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I think there is some problem in dmoz. I have seen a number of sites belongs to the same company listed in number of cat in Dmoz. And Also dmoz editors are just submitting their own sites in categories and new submission of the same cat or same industry use to avoid. Even personally i had submitted sites to dmoz those are really having good content & PR and all and did not receive any response since 3 years or so.
I believe existing editors are not following the rules and submiting their own sites and rejecting the others.
Any idea on this.
As for the "delays", there are really several points to make -- attitudinal shifts, but they are meaningless, from the ODP point of view. Think about it for a moment.
You publish a new site. Did anything happen? (From the ODP point of view, of course.) A tree fell in the forest, and even if nobody heard, there's firewood waiting to be gathered. A wolf comes out of the forest, and even if nobody notices it, they'll be short a lamb if they don't do something. That's REALITY. That MATTERS. From that point on, there is a site-reviewing opportunity for an ODP editor.
You suggest a site. Did anything happen? The shepherd brat shouts "Wolf!" Are the lambs NOW in MORE danger than they were before?
No. Nothing of significance happened. Reality didn't change. There is not a smidgen more of opportunity for building a web directory than there was before the site was suggested. So the submittal can't possibly be a way of starting any clock that matters to anybody.
Eighteen milliseconds after submittal, eighteen months after submittal, two minutes after the clock rang they hour chimes, or fifty-eight minutes after the hour -- it doesn't matter. It really doesn't matter. It has nothing to do with reality.
So much for reality. But ... how would an editor reaction to the "so many webmasters say it takes so long..."?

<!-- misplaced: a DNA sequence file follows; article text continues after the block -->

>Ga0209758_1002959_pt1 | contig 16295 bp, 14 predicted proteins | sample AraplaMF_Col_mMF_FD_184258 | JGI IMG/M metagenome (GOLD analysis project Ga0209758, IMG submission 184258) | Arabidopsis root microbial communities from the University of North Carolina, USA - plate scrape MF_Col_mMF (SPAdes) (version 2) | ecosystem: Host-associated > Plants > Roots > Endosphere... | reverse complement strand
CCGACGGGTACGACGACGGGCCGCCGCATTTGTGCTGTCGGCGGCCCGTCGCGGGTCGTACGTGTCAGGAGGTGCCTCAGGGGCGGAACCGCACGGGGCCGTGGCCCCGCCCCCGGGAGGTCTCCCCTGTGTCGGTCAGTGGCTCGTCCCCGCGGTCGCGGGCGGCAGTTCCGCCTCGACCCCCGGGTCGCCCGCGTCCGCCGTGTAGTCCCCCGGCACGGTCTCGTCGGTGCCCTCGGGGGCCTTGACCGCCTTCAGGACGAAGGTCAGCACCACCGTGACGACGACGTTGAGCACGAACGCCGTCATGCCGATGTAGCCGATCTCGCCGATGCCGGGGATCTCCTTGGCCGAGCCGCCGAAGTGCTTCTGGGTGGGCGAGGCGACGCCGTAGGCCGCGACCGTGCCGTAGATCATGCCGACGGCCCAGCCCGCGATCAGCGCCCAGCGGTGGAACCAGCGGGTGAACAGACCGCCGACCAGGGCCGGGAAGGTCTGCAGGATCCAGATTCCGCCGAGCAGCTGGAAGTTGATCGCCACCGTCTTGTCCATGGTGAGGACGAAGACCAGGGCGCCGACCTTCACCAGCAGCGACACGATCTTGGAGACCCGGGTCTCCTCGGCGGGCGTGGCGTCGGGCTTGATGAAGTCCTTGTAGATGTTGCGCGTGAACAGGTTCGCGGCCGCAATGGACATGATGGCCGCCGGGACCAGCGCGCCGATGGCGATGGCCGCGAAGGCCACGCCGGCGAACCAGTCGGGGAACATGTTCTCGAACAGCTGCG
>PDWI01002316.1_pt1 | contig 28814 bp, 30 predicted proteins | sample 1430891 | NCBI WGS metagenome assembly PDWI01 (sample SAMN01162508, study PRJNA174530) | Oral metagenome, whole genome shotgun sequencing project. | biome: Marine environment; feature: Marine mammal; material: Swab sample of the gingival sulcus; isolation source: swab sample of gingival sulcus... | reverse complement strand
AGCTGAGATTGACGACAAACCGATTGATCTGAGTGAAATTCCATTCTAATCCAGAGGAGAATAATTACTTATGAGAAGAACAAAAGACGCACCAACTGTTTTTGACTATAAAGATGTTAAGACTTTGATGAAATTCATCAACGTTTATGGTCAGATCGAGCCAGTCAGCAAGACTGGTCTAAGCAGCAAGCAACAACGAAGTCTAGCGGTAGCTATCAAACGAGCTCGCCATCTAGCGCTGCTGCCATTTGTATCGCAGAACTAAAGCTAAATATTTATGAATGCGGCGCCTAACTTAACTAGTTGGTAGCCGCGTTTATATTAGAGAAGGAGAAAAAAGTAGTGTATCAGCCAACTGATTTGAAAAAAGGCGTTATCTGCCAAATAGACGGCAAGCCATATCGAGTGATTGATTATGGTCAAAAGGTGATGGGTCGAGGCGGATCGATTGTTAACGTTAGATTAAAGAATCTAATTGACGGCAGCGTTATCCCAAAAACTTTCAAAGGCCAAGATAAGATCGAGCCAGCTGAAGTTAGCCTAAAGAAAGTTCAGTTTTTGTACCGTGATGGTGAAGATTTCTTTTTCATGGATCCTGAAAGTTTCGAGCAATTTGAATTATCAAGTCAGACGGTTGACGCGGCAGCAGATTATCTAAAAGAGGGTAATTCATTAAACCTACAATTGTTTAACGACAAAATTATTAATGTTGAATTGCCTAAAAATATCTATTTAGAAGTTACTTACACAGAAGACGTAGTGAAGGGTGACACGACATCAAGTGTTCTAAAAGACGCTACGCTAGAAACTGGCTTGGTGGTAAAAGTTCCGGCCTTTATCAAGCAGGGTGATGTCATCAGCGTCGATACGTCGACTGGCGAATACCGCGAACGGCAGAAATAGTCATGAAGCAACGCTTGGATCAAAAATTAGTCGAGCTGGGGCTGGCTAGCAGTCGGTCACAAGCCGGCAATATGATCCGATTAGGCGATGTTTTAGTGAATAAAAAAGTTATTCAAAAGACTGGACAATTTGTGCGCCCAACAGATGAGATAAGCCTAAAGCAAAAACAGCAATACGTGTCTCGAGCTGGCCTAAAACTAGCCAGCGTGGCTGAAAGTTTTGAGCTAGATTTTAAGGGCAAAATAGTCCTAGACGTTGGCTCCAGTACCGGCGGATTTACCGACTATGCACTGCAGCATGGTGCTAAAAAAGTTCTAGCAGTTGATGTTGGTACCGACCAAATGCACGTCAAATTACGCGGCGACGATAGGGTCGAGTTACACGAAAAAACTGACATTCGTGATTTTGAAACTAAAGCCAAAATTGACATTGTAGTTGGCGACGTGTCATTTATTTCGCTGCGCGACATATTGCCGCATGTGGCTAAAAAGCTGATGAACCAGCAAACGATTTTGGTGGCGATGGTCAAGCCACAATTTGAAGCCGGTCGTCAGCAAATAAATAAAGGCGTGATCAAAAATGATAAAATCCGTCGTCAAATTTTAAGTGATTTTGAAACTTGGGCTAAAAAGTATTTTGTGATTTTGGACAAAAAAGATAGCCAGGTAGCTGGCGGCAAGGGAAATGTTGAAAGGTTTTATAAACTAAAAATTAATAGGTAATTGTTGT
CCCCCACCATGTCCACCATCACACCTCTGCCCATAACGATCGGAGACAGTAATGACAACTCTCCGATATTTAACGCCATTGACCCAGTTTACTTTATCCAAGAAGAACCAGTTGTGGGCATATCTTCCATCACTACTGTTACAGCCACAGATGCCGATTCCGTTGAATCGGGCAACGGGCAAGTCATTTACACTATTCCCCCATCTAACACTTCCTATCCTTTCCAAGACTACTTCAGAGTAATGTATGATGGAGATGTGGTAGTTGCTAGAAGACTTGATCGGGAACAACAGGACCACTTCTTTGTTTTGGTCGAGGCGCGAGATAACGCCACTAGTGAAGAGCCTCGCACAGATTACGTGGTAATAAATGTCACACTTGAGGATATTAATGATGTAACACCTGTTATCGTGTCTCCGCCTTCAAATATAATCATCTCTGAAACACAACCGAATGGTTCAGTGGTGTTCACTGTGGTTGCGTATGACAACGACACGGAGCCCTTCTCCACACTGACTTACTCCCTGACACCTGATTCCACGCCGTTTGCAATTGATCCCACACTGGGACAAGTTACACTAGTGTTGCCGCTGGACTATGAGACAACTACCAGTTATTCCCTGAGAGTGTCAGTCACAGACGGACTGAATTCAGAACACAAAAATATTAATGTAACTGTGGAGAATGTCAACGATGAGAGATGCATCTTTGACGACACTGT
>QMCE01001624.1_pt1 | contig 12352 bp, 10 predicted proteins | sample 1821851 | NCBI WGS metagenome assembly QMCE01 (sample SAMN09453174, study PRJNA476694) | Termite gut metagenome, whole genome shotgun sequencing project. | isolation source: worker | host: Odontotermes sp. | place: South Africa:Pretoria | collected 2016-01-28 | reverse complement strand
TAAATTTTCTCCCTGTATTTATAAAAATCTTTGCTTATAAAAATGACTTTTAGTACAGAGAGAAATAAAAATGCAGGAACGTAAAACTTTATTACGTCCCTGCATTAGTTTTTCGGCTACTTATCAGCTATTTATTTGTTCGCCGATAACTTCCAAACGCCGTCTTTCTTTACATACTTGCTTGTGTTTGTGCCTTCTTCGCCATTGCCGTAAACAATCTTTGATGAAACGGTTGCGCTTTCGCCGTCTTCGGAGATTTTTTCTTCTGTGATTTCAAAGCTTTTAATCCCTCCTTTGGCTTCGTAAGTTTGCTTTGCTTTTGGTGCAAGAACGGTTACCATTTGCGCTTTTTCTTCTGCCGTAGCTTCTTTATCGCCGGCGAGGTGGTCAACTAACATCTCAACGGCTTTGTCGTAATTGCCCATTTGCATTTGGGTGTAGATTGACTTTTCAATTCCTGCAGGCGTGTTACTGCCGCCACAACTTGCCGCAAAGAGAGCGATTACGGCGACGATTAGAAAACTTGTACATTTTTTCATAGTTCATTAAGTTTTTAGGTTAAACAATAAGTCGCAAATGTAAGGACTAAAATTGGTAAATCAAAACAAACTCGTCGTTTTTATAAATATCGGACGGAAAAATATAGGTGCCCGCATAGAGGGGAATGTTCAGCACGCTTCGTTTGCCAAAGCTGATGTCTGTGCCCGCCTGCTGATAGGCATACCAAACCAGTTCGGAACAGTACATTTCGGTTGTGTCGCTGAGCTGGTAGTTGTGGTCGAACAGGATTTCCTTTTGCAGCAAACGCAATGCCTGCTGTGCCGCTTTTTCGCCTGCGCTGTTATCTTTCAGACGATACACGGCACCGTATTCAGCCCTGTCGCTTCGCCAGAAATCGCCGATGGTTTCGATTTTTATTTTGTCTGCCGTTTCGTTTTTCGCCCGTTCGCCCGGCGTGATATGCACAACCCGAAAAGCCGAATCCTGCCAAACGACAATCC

Simple. It's "well, they would say that, wouldn't they?"
Try to imagine a world in which so many webmasters DON'T say it takes so long.
It is not a possible world. It is simply not possible.
Why not, you ask?
Well, the simple fact is that AT LEAST 70-90% of all submittals result in no listing at all, ever. That's right, an infinite wait. You guys know this. You complain about all the "spam" above you in the Google search results. Did you think all those spammers DON'T submit to the ODP? BZZT, WRONG! Most of them do. And if we're doing our job RIGHT, those spammers are going to be complaining about "waiting too long for a listing" until the heat death of the universe.
That's the reality. We know that most of the complaining is a compliment to our work. And we know, beyond any possible doubt, that if we reviewed all GOOD sites instantly, it would not change the chorus of impatient webmasters by a bit.
So ... most of the complaining is not a problem at all, but a feature; the small part that MIGHT be a problem ... is not something we can use in any productive way. We can't tell (before the review) which complainers are spammers, and which are genuine, honest, unique sites representing persons or businesses.
So ... there is none of the complaining (illegitimate or not) that can possibly give us any useful information at all (except, I might note, that if it ever died down, I would REALLY start worrying....for what is, I trust, the obvious reason.)
So ... if it's not useful information, what's the best thing to do with it? Ignore it, and look for a source of useful information? Try to help people learn what information is, so they can figure out what is and isn't information, so if they ever get a chance to talk to someone, they don't waste bandwidth on noise? All of the above?
I do think there is a bias towards mega sites and the mid-size sites are left out. I'll use my site as an example. There are 13 categories of information plus 3 targeted dictionaries with about 100 detailed definitions each (not just one liners). I have a listing (for which I am greatful) in just one category.